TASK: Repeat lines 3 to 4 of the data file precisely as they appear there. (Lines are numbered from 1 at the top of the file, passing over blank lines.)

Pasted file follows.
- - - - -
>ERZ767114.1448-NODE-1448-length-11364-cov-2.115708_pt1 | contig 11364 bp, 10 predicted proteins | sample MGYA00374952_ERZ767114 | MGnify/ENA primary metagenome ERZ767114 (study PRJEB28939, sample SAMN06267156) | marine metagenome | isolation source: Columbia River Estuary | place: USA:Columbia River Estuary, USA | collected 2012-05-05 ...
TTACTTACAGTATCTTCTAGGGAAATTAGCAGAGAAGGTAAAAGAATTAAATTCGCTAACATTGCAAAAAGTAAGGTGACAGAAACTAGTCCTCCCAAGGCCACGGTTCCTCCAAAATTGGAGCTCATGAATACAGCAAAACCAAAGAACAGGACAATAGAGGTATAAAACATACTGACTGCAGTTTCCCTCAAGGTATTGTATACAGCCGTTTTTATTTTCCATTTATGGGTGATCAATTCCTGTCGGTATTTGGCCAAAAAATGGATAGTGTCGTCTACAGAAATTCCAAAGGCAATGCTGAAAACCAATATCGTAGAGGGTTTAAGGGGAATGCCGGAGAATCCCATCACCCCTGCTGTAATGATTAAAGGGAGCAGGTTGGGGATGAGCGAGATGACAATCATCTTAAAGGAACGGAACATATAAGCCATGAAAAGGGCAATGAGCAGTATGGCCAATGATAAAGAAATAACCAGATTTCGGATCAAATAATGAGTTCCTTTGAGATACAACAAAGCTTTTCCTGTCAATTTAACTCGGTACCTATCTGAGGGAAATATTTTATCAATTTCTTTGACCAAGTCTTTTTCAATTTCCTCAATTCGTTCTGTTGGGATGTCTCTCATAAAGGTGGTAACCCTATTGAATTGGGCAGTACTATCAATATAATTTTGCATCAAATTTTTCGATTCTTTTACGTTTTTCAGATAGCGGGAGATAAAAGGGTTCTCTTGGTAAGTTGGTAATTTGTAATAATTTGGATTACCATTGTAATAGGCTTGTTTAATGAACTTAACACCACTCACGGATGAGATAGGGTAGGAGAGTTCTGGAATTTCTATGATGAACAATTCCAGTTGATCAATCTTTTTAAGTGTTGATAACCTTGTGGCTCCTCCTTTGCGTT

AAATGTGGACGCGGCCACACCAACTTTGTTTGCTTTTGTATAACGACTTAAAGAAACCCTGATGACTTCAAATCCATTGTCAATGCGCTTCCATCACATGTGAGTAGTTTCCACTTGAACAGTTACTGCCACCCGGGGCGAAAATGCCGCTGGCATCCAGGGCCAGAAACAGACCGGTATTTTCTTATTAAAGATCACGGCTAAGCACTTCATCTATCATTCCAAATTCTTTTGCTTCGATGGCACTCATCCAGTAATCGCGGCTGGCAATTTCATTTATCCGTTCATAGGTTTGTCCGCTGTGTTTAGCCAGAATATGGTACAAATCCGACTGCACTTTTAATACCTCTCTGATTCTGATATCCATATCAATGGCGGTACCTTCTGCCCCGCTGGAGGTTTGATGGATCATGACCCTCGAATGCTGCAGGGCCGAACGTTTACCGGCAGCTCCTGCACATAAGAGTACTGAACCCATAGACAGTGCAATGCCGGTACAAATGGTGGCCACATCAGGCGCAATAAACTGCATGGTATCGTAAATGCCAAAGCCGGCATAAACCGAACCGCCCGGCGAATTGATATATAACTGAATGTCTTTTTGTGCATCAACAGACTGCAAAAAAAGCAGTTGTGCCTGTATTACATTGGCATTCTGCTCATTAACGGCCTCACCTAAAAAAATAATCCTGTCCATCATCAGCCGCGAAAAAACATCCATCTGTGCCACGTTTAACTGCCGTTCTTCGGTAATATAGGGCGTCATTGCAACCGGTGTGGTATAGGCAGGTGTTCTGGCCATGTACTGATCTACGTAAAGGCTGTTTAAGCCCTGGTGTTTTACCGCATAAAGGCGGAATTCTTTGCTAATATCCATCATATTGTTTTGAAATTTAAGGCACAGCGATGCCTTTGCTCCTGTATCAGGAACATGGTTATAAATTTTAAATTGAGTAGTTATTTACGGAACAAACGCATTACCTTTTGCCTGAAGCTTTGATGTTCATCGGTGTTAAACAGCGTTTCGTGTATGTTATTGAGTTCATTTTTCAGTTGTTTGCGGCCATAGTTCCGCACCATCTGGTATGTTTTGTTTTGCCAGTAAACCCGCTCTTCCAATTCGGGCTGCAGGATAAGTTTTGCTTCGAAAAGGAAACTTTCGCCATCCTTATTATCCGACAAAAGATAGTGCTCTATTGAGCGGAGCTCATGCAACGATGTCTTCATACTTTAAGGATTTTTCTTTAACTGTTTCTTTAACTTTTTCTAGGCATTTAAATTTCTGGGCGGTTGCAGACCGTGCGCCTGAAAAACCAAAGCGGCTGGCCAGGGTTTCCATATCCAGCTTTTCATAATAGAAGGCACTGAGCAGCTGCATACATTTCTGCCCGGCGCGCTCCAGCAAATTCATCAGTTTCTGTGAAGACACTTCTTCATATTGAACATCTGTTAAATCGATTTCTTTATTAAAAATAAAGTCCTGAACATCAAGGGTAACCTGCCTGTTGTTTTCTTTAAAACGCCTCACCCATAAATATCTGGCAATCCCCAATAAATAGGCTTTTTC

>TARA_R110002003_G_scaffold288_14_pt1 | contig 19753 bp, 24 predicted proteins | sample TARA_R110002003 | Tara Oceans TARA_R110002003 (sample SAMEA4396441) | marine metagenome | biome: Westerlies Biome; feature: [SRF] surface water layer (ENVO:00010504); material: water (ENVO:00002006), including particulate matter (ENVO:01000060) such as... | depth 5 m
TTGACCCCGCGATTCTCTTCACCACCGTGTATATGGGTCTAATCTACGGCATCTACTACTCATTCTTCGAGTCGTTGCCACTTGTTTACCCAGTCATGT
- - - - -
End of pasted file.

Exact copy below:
AAATGTGGACGCGGCCACACCAACTTTGTTTGCTTTTGTATAACGACTTAAAGAAACCCTGATGACTTCAAATCCATTGTCAATGCGCTTCCATCACATGTGAGTAGTTTCCACTTGAACAGTTACTGCCACCCGGGGCGAAAATGCCGCTGGCATCCAGGGCCAGAAACAGACCGGTATTTTCTTATTAAAGATCACGGCTAAGCACTTCATCTATCATTCCAAATTCTTTTGCTTCGATGGCACTCATCCAGTAATCGCGGCTGGCAATTTCATTTATCCGTTCATAGGTTTGTCCGCTGTGTTTAGCCAGAATATGGTACAAATCCGACTGCACTTTTAATACCTCTCTGATTCTGATATCCATATCAATGGCGGTACCTTCTGCCCCGCTGGAGGTTTGATGGATCATGACCCTCGAATGCTGCAGGGCCGAACGTTTACCGGCAGCTCCTGCACATAAGAGTACTGAACCCATAGACAGTGCAATGCCGGTACAAATGGTGGCCACATCAGGCGCAATAAACTGCATGGTATCGTAAATGCCAAAGCCGGCATAAACCGAACCGCCCGGCGAATTGATATATAACTGAATGTCTTTTTGTGCATCAACAGACTGCAAAAAAAGCAGTTGTGCCTGTATTACATTGGCATTCTGCTCATTAACGGCCTCACCTAAAAAAATAATCCTGTCCATCATCAGCCGCGAAAAAACATCCATCTGTGCCACGTTTAACTGCCGTTCTTCGGTAATATAGGGCGTCATTGCAACCGGTGTGGTATAGGCAGGTGTTCTGGCCATGTACTGATCTACGTAAAGGCTGTTTAAGCCCTGGTGTTTTACCGCATAAAGGCGGAATTCTTTGCTAATATCCATCATATTGTTTTGAAATTTAAGGCACAGCGATGCCTTTGCTCCTGTATCAGGAACATGGTTATAAATTTTAAATTGAGTAGTTATTTACGGAACAAACGCATTACCTTTTGCCTGAAGCTTTGATGTTCATCGGTGTTAAACAGCGTTTCGTGTATGTTATTGAGTTCATTTTTCAGTTGTTTGCGGCCATAGTTCCGCACCATCTGGTATGTTTTGTTTTGCCAGTAAACCCGCTCTTCCAATTCGGGCTGCAGGATAAGTTTTGCTTCGAAAAGGAAACTTTCGCCATCCTTATTATCCGACAAAAGATAGTGCTCTATTGAGCGGAGCTCATGCAACGATGTCTTCATACTTTAAGGATTTTTCTTTAACTGTTTCTTTAACTTTTTCTAGGCATTTAAATTTCTGGGCGGTTGCAGACCGTGCGCCTGAAAAACCAAAGCGGCTGGCCAGGGTTTCCATATCCAGCTTTTCATAATAGAAGGCACTGAGCAGCTGCATACATTTCTGCCCGGCGCGCTCCAGCAAATTCATCAGTTTCTGTGAAGACACTTCTTCATATTGAACATCTGTTAAATCGATTTCTTTATTAAAAATAAAGTCCTGAACATCAAGGGTAACCTGCCTGTTGTTTTCTTTAAAACGCCTCACCCATAAATATCTGGCAATCCCCAATAAATAGGCTTTTTC

>TARA_R110002003_G_scaffold288_14_pt1 | contig 19753 bp, 24 predicted proteins | sample TARA_R110002003 | Tara Oceans TARA_R110002003 (sample SAMEA4396441) | marine metagenome | biome: Westerlies Biome; feature: [SRF] surface water layer (ENVO:00010504); material: water (ENVO:00002006), including particulate matter (ENVO:01000060) such as... | depth 5 m